Lone Star Panthers
A profile of Austin's New Black Panther Party
The New Black Panthers have come to Austin.
In keeping with the original Black Panther Party's tradition of community service, members of the newly formed Austin chapter of the New Black Panther Party for Self-Defense spent Thanksgiving distributing turkeys and food baskets to needy families. Some of the turkeys were donated, but local chapter Chairman Anthony Walker says that he spent $2,700 of his own for the occasion. "People want to see action," said Walker, who joined the party last year. "In the future, it's going to get a lot better."
The Austin chapter started recruiting six months ago, Walker says, and has enlisted more than 60 members (mostly men) including students from Huston-Tillotson and UT. Membership is free and growing rapidly, with meetings held two or three times a month at University Hills Library. "We've never talked about having members of other races, but we're open to working with strong coalitions," Walker said. Like the original Party, New Black Panthers tackle institutionalized problems such as hunger, housing needs, and discrimination -- and more contemporary issues such as the death penalty and racial profiling -- while espousing black empowerment and self-sufficiency.
The Panthers' emphasis on personal responsibility might appeal to conservative politicians. During outreach efforts, for instance, members encourage non-members to overcome reliance on governmental assistance. Fathers must serve as positive role models to their children. Drug abuse and criminal activity results in automatic suspension. Members must perform regular community service and wear their uniforms at least once a month, Walker says. "You try to stand out so people can see you." Some stand out even further by occasionally brandishing arms in public, a practice developed by the original Panthers as a defense against abuse and harassment of blacks by whites and police. "If we go to a protest empty-handed, we're at a disadvantage," Walker explained. "Police have guns and tear gas."
The Austin chapter is laying groundwork for chapters in San Antonio, Bastrop, and Round Rock. Despite obstacles to recruiting young kids -- "they're more materialistic, not as interested in values" -- Walker says the Party is generating a positive response from older youth and adults. Alli Aweusi, a local historian, author, and artist who helped found the original Panther chapter in Oakland, Calif., and now sits on the council of the Austin chapter, says Walker's message and community service attracted him. "I always say to people, I'm still a Panther," says Aweusi, who is writing a book about the day-to-day life of the original party -- from the breakfast programs to the highly publicized confrontations with police. "Panthers believe in helping our communities in any way we can, whatever the problem may be."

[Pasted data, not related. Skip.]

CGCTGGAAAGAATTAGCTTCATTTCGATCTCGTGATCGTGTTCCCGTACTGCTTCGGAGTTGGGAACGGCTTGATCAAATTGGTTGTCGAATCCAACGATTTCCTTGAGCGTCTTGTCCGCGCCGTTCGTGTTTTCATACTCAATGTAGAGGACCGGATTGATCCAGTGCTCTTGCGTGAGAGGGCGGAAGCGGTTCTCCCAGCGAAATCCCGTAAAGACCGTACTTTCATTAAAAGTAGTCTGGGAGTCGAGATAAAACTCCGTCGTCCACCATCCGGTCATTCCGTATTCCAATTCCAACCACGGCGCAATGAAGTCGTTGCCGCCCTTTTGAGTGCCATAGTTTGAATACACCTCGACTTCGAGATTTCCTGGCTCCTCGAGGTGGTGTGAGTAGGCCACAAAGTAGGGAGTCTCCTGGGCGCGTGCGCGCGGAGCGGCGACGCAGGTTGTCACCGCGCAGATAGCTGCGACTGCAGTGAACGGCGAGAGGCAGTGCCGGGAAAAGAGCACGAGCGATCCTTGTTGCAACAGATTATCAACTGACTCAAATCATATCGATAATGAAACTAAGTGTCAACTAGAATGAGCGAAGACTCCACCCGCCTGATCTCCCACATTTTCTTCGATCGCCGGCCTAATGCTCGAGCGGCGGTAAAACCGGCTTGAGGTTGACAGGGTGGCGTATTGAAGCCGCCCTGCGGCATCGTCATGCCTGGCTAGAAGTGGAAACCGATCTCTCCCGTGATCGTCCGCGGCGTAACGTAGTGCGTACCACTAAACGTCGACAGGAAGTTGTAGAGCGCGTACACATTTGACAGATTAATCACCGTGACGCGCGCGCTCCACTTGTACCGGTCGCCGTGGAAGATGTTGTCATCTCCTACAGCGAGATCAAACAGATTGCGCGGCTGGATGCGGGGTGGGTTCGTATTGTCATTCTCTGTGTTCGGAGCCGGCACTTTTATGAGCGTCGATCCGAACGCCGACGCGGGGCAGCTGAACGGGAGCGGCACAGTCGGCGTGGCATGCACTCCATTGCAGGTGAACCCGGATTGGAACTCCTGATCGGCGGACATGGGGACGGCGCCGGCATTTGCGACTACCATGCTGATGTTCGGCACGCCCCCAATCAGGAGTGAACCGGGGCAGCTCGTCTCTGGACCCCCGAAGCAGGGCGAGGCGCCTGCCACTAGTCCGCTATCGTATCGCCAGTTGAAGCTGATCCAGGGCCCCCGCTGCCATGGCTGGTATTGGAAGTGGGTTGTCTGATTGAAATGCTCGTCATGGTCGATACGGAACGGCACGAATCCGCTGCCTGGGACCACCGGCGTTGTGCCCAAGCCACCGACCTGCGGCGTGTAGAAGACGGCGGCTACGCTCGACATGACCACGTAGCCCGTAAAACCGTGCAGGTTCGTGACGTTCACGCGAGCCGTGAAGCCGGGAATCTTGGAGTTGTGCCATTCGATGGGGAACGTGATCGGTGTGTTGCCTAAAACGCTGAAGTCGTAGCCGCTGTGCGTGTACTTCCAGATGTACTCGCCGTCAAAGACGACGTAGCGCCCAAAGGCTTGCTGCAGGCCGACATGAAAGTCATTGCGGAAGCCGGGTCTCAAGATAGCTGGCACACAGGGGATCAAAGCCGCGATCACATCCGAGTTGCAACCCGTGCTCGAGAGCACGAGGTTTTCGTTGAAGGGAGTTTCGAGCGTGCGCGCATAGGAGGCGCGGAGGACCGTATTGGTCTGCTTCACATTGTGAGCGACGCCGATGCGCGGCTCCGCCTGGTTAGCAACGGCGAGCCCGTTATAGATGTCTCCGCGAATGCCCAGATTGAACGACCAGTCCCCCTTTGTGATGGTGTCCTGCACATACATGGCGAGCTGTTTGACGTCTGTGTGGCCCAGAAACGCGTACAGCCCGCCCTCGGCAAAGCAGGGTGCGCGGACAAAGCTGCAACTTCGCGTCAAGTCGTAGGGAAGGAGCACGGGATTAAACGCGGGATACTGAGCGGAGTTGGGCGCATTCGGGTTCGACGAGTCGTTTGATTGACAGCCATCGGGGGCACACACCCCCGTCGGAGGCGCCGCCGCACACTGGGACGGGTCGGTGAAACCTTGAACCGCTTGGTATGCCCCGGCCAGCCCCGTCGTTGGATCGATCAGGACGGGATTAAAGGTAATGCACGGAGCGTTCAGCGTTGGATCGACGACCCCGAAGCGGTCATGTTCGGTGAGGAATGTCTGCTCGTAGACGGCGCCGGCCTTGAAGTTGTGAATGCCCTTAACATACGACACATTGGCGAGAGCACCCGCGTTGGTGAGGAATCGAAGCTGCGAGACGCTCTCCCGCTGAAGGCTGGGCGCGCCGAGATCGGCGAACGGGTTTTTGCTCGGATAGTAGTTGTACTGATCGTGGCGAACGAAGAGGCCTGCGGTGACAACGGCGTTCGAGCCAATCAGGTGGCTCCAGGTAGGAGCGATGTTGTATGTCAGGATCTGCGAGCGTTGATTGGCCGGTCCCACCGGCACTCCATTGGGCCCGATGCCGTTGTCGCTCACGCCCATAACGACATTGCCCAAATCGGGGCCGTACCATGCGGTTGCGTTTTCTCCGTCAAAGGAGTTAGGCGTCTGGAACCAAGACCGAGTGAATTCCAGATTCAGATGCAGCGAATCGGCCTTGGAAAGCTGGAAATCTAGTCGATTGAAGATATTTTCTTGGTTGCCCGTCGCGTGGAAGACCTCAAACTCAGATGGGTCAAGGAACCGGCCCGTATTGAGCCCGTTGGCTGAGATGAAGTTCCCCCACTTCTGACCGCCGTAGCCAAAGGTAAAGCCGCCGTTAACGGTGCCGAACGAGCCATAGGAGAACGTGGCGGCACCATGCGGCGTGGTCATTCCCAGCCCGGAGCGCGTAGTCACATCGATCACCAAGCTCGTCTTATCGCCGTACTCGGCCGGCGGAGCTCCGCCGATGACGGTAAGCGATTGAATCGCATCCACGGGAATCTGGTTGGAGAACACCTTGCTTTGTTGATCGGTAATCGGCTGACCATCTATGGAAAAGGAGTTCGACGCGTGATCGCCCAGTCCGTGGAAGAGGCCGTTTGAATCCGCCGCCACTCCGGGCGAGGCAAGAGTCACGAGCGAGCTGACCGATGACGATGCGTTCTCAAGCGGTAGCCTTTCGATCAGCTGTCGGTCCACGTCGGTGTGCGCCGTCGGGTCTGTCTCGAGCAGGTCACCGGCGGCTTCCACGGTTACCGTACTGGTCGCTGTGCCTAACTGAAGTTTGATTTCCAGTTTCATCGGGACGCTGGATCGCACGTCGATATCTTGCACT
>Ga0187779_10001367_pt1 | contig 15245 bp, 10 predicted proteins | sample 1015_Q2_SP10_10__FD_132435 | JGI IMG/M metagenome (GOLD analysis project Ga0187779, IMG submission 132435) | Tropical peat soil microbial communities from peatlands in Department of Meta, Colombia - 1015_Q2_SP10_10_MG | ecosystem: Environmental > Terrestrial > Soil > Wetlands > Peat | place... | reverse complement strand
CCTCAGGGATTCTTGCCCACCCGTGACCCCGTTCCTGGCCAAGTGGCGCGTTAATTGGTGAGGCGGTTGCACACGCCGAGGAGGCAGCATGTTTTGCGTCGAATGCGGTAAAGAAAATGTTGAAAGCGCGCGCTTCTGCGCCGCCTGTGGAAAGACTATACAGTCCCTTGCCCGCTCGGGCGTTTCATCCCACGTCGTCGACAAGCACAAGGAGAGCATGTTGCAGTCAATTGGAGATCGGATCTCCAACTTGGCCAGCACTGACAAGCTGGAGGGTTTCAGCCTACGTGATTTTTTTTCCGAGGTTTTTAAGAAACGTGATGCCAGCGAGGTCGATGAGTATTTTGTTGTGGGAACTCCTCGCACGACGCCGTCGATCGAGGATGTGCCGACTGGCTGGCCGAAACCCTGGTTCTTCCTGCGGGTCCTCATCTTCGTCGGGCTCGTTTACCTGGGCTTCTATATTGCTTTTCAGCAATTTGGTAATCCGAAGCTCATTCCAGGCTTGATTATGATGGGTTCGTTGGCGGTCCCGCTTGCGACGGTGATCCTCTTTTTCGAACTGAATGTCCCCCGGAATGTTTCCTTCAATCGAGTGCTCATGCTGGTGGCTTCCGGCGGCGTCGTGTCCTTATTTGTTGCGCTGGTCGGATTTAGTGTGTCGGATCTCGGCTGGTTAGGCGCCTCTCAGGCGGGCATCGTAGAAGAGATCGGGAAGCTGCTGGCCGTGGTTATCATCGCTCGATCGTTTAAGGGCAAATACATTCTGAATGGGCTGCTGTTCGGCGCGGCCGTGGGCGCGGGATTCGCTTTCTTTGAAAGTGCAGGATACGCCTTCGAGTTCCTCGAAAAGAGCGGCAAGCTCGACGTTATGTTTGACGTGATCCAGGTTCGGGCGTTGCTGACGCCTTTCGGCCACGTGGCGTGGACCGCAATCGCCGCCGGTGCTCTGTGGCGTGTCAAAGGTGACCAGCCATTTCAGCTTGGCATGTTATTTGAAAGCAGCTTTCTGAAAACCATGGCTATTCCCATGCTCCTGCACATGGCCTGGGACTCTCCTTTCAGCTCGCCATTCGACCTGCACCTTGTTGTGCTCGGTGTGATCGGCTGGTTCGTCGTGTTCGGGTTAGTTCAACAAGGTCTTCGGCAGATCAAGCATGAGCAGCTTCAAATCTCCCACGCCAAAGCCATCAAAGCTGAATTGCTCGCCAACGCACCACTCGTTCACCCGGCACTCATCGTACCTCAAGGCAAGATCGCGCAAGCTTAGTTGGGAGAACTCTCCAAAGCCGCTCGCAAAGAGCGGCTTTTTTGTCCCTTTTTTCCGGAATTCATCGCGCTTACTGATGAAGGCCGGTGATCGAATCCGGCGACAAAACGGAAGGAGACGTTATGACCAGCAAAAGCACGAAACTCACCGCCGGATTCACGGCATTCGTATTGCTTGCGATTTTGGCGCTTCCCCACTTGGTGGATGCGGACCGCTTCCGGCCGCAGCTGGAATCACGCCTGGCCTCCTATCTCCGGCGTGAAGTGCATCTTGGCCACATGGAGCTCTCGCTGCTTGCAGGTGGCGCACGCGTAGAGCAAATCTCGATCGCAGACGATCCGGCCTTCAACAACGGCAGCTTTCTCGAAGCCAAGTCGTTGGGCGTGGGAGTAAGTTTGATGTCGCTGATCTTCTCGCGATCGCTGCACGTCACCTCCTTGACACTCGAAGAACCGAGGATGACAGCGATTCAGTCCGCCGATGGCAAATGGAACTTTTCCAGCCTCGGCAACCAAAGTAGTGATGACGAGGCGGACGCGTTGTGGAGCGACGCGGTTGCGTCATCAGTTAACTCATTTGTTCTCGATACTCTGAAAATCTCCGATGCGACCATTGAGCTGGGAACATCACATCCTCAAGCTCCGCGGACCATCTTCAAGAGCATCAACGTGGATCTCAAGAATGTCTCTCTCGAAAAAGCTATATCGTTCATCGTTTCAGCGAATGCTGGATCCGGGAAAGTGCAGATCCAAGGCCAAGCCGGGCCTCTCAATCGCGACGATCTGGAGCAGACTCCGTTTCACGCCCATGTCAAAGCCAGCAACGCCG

As a child growing up in the projects of Shreveport, La., Walker learned about the Panthers when the local chapter delivered a food basket to his family. A former drill instructor for the U.S. Army, Walker says he didn't become an activist until moving to Austin. He sensed disunity among blacks -- as wells as a lack of responsiveness among politicians and "so-called black leaders," who he says have abandoned door-to-door outreach and have a minimal presence in local black neighborhoods. When he asked black people about the last time they'd heard from their political representatives, "they couldn't remember." At the Huntsville funeral for James Byrd Jr., he met then-national leader Khalid Muhammad but didn't join until after attending last year's protest in Huntsville against Gary Graham's execution. Introduced to Houston chapter leader/national Minister of Information Quanell X, Walker began attending Houston meetings. According to Quanell X, although Walker is now a chapter chairman, he still has some "initial stages" to go through.
Despite the good works, the Party has developed a negative public image since its founding in 1990, due in large part to political invective by Muhammad (who died in February) and his successor, Malik Zulu Shabazz, based in D.C. Muhammad was nationally notorious for harangues against Jews, and Shabazz has earned his own reputation as a racist demagogue. The Southern Poverty Law Center, a civil-rights litigation group, monitors the New Black Panther Party as a hate group.
For his part, Walker steers clear of hateful rhetoric. "Certain people can make a statement within our movement that can make everyone look bad," he said. "Later on, you'll probably see changes." Informed of Walker's comments, however, Quanell X responded, "Brother Anthony has not studied enough. That's why we have a national spokesman, to make statements and [give] clarity." Quanell X said he does not condone anti-Semitism, but added, "Jewish Zionism is not a religion but a political philosophy."
"If you're part of an organization, there has to be some consistency of thought," observed National Association of the Advancement of Colored People -- Austin Chapter President Nelson Linder. "You can't have 30 different people in 30 different cities saying different things. You're not going to be taken seriously." He adds that Quanell X and the Houston chapter have raised the profile of police brutality, racial profiling, and other forms of injustice statewide. Since its founding in 1998, the Houston chapter has regularly held demos, appeared at court on behalf of plaintiffs charging job discrimination, and recently testified in defense of a Houston charter school for at-risk youth.
Walker hopes to bring that spirit of grassroots activism to Austin's black community, he says. For Christmas, the Austin chapter plans to distribute shoes to young children. "If our government was attacking these problems like they're attacking terrorism," he said, "we could get a lot of things done."